So Monday night, after a long day in the pool, it was time to go.  Addison had fallen asleep by the time we were going to get in the car, so we ended up leaving Mack with him (the neighbors were partying in the pool area just outside his bedroom and would keep an eye on things).  Waiting at Monique's peope tried to squeeze into painted and decorated straw hats that were too small (I just ripped out me plastic insert and used the glue to fasten the hat directly to my forehead).  People complained of the white shoes being too small or too big and rose their eyebrows at the costumes when seeing them the first time.  Getting 8 people and 8 gigantic costumes into the cabs was tough.  The dolphins were a bit fragile.  3 cabs.  We were dropped off on the wrong side of the Sambadromo (the costume guy gave Antonio the wrong direction) so we began a long trek all the way around  At least a mile.  During which I saw lots of different costumes, children of all ages (it was after 11:00 p.m. by now) and the impressive spectacle of thousands of people with a sense of purpose.  At one point on the trek a young man ran toward me with great speed.  Uh oh.  People aren't moving that fast here so I suspected trouble.  Within moments we came upon a man who had another boy down on the ground (likely a robbery interrupted) and some others started to scream and gather.  All I could think about was my dolphins getting crushed so I tiptoed in the opposite direction.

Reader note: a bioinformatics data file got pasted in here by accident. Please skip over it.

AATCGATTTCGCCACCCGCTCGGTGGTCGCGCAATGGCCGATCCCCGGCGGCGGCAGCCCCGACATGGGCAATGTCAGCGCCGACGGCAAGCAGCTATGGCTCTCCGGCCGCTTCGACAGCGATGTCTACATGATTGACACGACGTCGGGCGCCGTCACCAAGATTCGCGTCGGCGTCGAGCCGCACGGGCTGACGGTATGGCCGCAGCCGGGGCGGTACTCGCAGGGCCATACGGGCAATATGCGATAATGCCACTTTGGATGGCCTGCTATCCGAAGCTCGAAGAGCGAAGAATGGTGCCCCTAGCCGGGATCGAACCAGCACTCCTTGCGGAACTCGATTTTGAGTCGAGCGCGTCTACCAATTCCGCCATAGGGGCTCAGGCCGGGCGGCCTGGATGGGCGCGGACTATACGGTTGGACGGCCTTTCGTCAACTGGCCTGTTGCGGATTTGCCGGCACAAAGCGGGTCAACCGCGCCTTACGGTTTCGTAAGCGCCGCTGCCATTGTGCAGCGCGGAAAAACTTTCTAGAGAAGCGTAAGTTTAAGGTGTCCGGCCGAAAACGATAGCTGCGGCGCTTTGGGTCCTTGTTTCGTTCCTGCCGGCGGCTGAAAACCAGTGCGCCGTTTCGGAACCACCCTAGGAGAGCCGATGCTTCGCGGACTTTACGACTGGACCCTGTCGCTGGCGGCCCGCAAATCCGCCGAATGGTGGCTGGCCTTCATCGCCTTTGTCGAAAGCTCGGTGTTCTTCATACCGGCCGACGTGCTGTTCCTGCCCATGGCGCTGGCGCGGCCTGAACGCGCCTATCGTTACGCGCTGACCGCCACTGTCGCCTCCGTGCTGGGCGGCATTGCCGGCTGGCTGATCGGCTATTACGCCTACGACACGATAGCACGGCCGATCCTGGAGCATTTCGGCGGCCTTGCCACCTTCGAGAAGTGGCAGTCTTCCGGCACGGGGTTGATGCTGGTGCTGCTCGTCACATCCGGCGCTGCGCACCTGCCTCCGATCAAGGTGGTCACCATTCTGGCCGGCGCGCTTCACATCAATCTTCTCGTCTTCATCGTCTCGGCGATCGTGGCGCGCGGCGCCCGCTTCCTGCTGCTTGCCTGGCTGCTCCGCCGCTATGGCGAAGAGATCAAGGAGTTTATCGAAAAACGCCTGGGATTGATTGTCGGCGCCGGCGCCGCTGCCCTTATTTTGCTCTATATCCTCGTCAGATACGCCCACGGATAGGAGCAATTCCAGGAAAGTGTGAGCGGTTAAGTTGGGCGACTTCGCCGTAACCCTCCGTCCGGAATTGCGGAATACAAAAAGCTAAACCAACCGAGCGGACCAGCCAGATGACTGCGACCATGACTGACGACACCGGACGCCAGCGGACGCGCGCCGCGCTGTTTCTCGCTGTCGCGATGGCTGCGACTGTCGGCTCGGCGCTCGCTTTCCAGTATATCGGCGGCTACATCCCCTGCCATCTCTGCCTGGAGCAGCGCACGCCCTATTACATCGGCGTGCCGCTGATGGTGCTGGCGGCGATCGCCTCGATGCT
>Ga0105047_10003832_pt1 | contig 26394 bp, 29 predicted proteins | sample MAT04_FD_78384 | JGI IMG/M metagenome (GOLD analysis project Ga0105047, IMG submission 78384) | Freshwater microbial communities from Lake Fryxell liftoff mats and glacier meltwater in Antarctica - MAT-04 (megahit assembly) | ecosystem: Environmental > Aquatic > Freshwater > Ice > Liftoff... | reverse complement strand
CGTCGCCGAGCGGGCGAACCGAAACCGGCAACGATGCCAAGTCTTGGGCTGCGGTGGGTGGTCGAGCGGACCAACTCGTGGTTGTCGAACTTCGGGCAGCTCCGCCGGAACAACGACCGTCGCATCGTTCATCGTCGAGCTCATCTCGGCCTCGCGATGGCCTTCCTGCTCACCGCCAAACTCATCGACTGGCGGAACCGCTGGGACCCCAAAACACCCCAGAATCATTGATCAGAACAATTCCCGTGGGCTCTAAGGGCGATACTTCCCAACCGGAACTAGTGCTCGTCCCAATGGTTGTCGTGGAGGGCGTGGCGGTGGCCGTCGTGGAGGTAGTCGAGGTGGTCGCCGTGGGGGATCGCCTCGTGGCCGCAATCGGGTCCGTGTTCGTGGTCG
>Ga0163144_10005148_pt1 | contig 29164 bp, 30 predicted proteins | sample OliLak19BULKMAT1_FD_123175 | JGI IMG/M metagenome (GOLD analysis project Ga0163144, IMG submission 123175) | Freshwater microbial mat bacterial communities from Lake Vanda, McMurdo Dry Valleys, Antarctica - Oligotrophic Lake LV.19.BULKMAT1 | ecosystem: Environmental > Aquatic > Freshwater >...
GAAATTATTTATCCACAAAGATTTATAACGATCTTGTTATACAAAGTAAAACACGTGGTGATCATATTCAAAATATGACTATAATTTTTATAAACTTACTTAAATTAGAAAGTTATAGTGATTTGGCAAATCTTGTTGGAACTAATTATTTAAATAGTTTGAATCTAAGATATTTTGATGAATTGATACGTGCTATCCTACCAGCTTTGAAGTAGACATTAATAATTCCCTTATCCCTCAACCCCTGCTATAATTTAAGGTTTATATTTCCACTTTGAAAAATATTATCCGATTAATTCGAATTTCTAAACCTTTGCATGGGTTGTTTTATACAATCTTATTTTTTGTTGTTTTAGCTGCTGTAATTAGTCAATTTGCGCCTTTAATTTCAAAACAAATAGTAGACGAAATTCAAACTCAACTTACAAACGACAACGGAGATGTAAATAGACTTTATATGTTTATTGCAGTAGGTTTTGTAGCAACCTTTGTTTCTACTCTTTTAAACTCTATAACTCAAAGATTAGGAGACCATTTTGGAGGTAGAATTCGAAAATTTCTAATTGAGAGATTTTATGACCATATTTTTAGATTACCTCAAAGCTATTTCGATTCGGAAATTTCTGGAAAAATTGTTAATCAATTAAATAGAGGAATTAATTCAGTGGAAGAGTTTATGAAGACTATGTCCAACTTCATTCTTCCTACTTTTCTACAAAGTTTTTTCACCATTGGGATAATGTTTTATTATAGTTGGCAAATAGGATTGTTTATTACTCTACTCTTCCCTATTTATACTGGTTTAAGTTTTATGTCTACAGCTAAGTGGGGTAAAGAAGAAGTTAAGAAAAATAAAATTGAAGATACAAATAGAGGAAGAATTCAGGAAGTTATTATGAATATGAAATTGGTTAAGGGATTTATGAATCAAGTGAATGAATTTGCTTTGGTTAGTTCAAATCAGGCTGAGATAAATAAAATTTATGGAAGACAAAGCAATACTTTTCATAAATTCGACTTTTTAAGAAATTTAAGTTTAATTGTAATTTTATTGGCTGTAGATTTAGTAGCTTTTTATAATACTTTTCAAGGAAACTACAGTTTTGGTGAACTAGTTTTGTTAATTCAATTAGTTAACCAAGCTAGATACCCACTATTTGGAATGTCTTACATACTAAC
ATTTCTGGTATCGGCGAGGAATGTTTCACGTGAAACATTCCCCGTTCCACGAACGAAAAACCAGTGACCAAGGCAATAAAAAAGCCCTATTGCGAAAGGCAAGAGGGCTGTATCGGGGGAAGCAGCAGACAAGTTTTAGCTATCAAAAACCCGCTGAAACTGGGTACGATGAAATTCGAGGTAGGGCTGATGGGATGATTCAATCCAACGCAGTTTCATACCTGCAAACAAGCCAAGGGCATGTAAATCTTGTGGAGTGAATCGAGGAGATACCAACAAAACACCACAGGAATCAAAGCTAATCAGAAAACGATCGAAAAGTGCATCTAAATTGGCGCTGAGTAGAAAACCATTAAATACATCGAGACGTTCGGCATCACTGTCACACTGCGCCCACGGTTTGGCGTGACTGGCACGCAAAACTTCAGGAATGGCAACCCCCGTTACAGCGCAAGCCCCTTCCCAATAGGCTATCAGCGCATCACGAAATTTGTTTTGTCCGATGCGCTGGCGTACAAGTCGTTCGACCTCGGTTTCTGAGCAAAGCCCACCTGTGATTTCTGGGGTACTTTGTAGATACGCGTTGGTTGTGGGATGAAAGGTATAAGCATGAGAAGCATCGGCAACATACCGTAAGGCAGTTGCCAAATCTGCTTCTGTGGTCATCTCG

Between hot flashes, the general heat and my resolve not to drink (the costume did not allow for bathroom use) it started to feel surreal and I longed to see some others with pink dolphins on their shoulders...  Alas we did see a couple others and had arrived at the general area we needed to be, but outside of the fenced holding area where we would cue up.   We futzed with each other's costumes, took pictures, some had a beer or a coke (not me).  Brian (not my Brian) found a program on the ground with the Imperatriz song so we practiced that a bit.  At about 12:30 we headed into the holding area.  It was one of those things were suddenly people just start moving with no apparent signals.  The thirst was getting intense so when a guy yelled in my ear that he had coca GELADO I broke down and got a coke.  Dripping with icy water.  The feel of the can alone could have been enough.  It felt like a commercial and it tasted like the commercial makes you want to think it tastes.  Best coke I ever had.  I just wanted a few sips but there was no stopping.  As I finished we were entering the gates and I was wondering where I would put it when this man shot toward me and took it, saying no cans allowed.
We walked past amazing floats, staring up, taking photos (not me, mine wasn't working).  We found our spot and there were more dolphins gathering, yeah.  We looked funny but we were home!